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What can the poor do to move out of poverty? In his book Out of Poverty, Paul Polak challenges the reader to take a fresh perspective on the poor—to see them for their potential to work their way out of poverty.

Many poor people are entrepreneurial in their thinking and have assets such as land to work with. With just a little help and direction, many of them can move out of poverty and in the process increase their country’s production. Polak’s work has focused extensively on the poor who have some land (most with an acre or less to work with) and who earn about a dollar a day.

Writing from twenty-five years of experience working with the poor in many countries, during which he talked with thousands of small farmers, Polak states 17 million poor people have been able to improve their income situation. With increased income, they have improved their diet, children’s education, and health care.

In 1981, Polak helped found International Development Enterprises (IDE; http://wwwideorg.org , an organization committed to serving the poor by using a business approach to development for the benefit of the poor. But Polak argues that a shift in thinking must occur, from large business to small business—in many cases farming-based business. Rather than focusing on increasing national income in hope that some of the poor will eventually benefit, this approach focuses on improving the lot of the poor, resulting in greater national income.

In his book, Polak addresses what he calls three great poverty eradication myths.

  1. We can donate people out of poverty.

  2. National economic growth will end poverty.

  3. Big business will end poverty.

He emphasizes the need to involve the poor in finding solutions. Talk to the poor in order to understand their situation, and come alongside them to enable them to find solutions. There are many poor people, and their collective contribution can be enormous. Furthermore, if they are working at solving their own problems, the solutions are there for them, and not dependent on someone else’s continuing generosity.

In introducing new technologies or practices, Polak advises, “Develop the whole system cheaply enough to be affordable to a poor farm family living on three hundred dollars a year, profitable enough to pay for itself in the first year, and infinitely expandable using the profits it generates.” (p. 69).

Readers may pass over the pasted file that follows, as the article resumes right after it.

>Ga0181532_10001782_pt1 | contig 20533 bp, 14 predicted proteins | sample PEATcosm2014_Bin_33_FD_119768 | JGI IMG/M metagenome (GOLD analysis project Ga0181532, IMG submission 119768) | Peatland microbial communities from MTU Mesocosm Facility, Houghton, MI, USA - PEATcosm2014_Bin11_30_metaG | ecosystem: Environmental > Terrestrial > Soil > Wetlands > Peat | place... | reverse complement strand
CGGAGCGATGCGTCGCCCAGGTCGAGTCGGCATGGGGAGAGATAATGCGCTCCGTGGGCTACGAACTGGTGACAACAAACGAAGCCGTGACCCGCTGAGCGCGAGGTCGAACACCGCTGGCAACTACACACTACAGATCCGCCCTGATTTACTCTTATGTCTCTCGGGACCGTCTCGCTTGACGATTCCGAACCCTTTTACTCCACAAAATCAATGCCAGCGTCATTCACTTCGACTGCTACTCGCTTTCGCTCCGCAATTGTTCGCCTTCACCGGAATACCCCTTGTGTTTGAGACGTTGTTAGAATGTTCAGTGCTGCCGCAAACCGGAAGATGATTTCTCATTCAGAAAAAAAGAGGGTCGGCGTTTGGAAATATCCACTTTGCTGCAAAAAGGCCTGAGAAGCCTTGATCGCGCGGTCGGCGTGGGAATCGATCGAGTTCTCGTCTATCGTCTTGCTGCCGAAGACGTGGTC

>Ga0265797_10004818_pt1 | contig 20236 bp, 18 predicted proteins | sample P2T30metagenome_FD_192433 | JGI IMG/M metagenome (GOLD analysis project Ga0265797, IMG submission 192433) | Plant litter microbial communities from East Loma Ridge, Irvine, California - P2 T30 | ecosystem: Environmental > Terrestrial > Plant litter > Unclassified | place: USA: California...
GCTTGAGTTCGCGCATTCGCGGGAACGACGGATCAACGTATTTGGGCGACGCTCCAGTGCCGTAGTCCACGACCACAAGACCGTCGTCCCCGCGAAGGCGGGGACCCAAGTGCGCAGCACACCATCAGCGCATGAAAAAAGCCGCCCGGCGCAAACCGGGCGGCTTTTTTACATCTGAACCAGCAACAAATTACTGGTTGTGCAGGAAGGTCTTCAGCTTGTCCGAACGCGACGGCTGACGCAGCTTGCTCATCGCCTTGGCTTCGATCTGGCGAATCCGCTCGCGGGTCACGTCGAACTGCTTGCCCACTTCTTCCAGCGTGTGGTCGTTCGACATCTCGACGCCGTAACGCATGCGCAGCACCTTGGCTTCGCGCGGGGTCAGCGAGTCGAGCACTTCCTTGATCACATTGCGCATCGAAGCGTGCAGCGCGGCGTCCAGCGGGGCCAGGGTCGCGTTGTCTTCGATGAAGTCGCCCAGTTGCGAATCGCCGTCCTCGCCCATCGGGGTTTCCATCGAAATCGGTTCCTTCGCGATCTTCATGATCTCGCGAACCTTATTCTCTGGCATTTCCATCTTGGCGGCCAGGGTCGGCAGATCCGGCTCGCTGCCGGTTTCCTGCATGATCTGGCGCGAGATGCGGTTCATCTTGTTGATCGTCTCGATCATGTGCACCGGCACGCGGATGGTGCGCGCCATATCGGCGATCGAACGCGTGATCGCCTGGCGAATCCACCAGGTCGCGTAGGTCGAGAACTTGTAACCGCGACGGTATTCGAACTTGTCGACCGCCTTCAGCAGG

The author gives numerous examples of successful solutions to problems faced by the poor, and shows how these solutions have been expanded to a large scale—reaching millions of people. Many deal with providing irrigation for crops at low (but unsubsidized) cost. A prime example is the treadle pump, a simple, low-cost device for pumping water from tube wells. Using this technology, farmers who live where the water table is relatively high can irrigate about one-half an acre (0.2 ha) of land. When the land is then used to grow vegetables and/or fruit at a time when these are not abundant in the market, farmers’ incomes are increased. Many experience better nutrition as well as increased income, and can pay for their investment in a year. Another technology reported on is low-cost drip irrigation—a system that provides efficient water distribution for increased crop production. IDE refined the drip irrigation concept with a goal of reducing cost down to where the small-plot farmer can afford it.

With access to irrigation, farmers also need appropriate agricultural knowledge to grow high-value crops, and appropriate marketing of their product in order to lift them out of their poverty. This is where outside assistance can be especially beneficial. The significance of Polak’s approach to agricultural development comes into perspective when we realize that 85% of farms in the world are smaller than 5 acres (2 hectares), yet produce more than half of the crops, meat, and dairy products in most developing countries. Surely small-scale farmers deserve more attention in research and extension efforts, to increase production and improve the living conditions of the poor. Much more effort should be directed their way.

Out of Poverty encourages readers to see the potential of the poor to improve their own situation under the right circumstances. Rather than simply criticizing failure, the book shares with the reader working solutions and a perspective that will help in finding further solutions. Polak’s book is refreshing and readable. It is highly recommended for development planners and practitioners who care to enable the poor to better their own situation on a continuing basis. 

Out of Poverty is available from www.amazon.com. We also hope to have it available from ECHO’s bookstore soon.

Publication Details

  • Published: 2008
  • Publisher: Berrett-Koehler
  • ECHO Asia Library: DC.006